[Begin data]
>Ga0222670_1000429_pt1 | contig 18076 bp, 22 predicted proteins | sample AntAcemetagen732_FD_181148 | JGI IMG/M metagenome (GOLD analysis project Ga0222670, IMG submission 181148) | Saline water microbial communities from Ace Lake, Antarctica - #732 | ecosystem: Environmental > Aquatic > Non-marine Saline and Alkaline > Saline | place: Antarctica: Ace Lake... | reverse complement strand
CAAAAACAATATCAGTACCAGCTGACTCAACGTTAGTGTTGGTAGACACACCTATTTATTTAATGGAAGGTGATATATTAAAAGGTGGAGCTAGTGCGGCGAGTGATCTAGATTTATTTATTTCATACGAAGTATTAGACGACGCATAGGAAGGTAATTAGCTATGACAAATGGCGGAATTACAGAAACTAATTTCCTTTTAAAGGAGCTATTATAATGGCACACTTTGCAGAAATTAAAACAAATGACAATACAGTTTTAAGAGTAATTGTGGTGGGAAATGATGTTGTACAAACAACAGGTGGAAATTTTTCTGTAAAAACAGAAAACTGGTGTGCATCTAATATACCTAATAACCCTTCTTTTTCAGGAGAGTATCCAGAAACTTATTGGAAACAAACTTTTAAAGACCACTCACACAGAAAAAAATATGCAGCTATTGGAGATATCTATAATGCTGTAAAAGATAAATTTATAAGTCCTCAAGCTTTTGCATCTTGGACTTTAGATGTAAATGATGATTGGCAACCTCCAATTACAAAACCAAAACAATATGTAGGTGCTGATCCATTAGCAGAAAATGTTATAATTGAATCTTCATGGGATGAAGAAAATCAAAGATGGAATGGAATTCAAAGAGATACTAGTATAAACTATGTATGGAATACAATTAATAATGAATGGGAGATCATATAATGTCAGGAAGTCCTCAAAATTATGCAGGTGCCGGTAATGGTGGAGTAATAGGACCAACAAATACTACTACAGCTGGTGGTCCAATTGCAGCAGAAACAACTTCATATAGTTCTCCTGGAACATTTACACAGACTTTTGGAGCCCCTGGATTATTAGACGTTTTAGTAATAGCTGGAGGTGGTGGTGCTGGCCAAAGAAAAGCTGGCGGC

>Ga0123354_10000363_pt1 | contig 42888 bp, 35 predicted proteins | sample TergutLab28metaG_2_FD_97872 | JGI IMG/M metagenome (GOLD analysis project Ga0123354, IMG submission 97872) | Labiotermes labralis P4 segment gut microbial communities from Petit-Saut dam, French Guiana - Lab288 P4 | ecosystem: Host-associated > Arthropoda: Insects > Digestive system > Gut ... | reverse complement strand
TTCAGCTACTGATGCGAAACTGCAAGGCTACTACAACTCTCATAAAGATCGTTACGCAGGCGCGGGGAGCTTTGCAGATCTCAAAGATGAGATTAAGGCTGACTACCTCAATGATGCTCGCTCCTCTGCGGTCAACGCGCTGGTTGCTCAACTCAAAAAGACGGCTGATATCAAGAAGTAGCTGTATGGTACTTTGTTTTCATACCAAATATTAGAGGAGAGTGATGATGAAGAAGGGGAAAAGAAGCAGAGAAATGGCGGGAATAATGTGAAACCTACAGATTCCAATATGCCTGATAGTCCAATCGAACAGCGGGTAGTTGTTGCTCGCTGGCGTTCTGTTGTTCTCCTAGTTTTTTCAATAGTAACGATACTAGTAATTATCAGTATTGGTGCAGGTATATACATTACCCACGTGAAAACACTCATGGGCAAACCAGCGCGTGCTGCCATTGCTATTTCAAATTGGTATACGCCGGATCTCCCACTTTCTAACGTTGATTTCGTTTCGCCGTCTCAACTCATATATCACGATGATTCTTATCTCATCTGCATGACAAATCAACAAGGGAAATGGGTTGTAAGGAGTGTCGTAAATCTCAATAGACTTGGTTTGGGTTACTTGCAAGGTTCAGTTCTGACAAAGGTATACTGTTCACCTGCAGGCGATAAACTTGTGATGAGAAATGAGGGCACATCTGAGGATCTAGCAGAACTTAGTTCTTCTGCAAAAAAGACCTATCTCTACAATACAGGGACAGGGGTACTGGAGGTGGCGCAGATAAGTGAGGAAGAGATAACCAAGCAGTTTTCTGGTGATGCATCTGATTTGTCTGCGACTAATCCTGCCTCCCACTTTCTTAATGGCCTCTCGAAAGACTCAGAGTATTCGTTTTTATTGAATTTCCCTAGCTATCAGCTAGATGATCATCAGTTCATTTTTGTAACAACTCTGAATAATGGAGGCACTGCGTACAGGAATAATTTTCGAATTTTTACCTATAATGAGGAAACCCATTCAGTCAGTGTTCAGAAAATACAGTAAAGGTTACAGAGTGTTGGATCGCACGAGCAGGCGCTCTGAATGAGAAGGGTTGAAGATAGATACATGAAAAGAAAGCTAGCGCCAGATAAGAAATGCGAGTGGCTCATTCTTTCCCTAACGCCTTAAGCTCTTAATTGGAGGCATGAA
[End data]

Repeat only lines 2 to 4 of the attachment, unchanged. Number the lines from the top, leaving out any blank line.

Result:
CAAAAACAATATCAGTACCAGCTGACTCAACGTTAGTGTTGGTAGACACACCTATTTATTTAATGGAAGGTGATATATTAAAAGGTGGAGCTAGTGCGGCGAGTGATCTAGATTTATTTATTTCATACGAAGTATTAGACGACGCATAGGAAGGTAATTAGCTATGACAAATGGCGGAATTACAGAAACTAATTTCCTTTTAAAGGAGCTATTATAATGGCACACTTTGCAGAAATTAAAACAAATGACAATACAGTTTTAAGAGTAATTGTGGTGGGAAATGATGTTGTACAAACAACAGGTGGAAATTTTTCTGTAAAAACAGAAAACTGGTGTGCATCTAATATACCTAATAACCCTTCTTTTTCAGGAGAGTATCCAGAAACTTATTGGAAACAAACTTTTAAAGACCACTCACACAGAAAAAAATATGCAGCTATTGGAGATATCTATAATGCTGTAAAAGATAAATTTATAAGTCCTCAAGCTTTTGCATCTTGGACTTTAGATGTAAATGATGATTGGCAACCTCCAATTACAAAACCAAAACAATATGTAGGTGCTGATCCATTAGCAGAAAATGTTATAATTGAATCTTCATGGGATGAAGAAAATCAAAGATGGAATGGAATTCAAAGAGATACTAGTATAAACTATGTATGGAATACAATTAATAATGAATGGGAGATCATATAATGTCAGGAAGTCCTCAAAATTATGCAGGTGCCGGTAATGGTGGAGTAATAGGACCAACAAATACTACTACAGCTGGTGGTCCAATTGCAGCAGAAACAACTTCATATAGTTCTCCTGGAACATTTACACAGACTTTTGGAGCCCCTGGATTATTAGACGTTTTAGTAATAGCTGGAGGTGGTGGTGCTGGCCAAAGAAAAGCTGGCGGC

>Ga0123354_10000363_pt1 | contig 42888 bp, 35 predicted proteins | sample TergutLab28metaG_2_FD_97872 | JGI IMG/M metagenome (GOLD analysis project Ga0123354, IMG submission 97872) | Labiotermes labralis P4 segment gut microbial communities from Petit-Saut dam, French Guiana - Lab288 P4 | ecosystem: Host-associated > Arthropoda: Insects > Digestive system > Gut ... | reverse complement strand
TTCAGCTACTGATGCGAAACTGCAAGGCTACTACAACTCTCATAAAGATCGTTACGCAGGCGCGGGGAGCTTTGCAGATCTCAAAGATGAGATTAAGGCTGACTACCTCAATGATGCTCGCTCCTCTGCGGTCAACGCGCTGGTTGCTCAACTCAAAAAGACGGCTGATATCAAGAAGTAGCTGTATGGTACTTTGTTTTCATACCAAATATTAGAGGAGAGTGATGATGAAGAAGGGGAAAAGAAGCAGAGAAATGGCGGGAATAATGTGAAACCTACAGATTCCAATATGCCTGATAGTCCAATCGAACAGCGGGTAGTTGTTGCTCGCTGGCGTTCTGTTGTTCTCCTAGTTTTTTCAATAGTAACGATACTAGTAATTATCAGTATTGGTGCAGGTATATACATTACCCACGTGAAAACACTCATGGGCAAACCAGCGCGTGCTGCCATTGCTATTTCAAATTGGTATACGCCGGATCTCCCACTTTCTAACGTTGATTTCGTTTCGCCGTCTCAACTCATATATCACGATGATTCTTATCTCATCTGCATGACAAATCAACAAGGGAAATGGGTTGTAAGGAGTGTCGTAAATCTCAATAGACTTGGTTTGGGTTACTTGCAAGGTTCAGTTCTGACAAAGGTATACTGTTCACCTGCAGGCGATAAACTTGTGATGAGAAATGAGGGCACATCTGAGGATCTAGCAGAACTTAGTTCTTCTGCAAAAAAGACCTATCTCTACAATACAGGGACAGGGGTACTGGAGGTGGCGCAGATAAGTGAGGAAGAGATAACCAAGCAGTTTTCTGGTGATGCATCTGATTTGTCTGCGACTAATCCTGCCTCCCACTTTCTTAATGGCCTCTCGAAAGACTCAGAGTATTCGTTTTTATTGAATTTCCCTAGCTATCAGCTAGATGATCATCAGTTCATTTTTGTAACAACTCTGAATAATGGAGGCACTGCGTACAGGAATAATTTTCGAATTTTTACCTATAATGAGGAAACCCATTCAGTCAGTGTTCAGAAAATACAGTAAAGGTTACAGAGTGTTGGATCGCACGAGCAGGCGCTCTGAATGAGAAGGGTTGAAGATAGATACATGAAAAGAAAGCTAGCGCCAGATAAGAAATGCGAGTGGCTCATTCTTTCCCTAACGCCTTAAGCTCTTAATTGGAGGCATGAA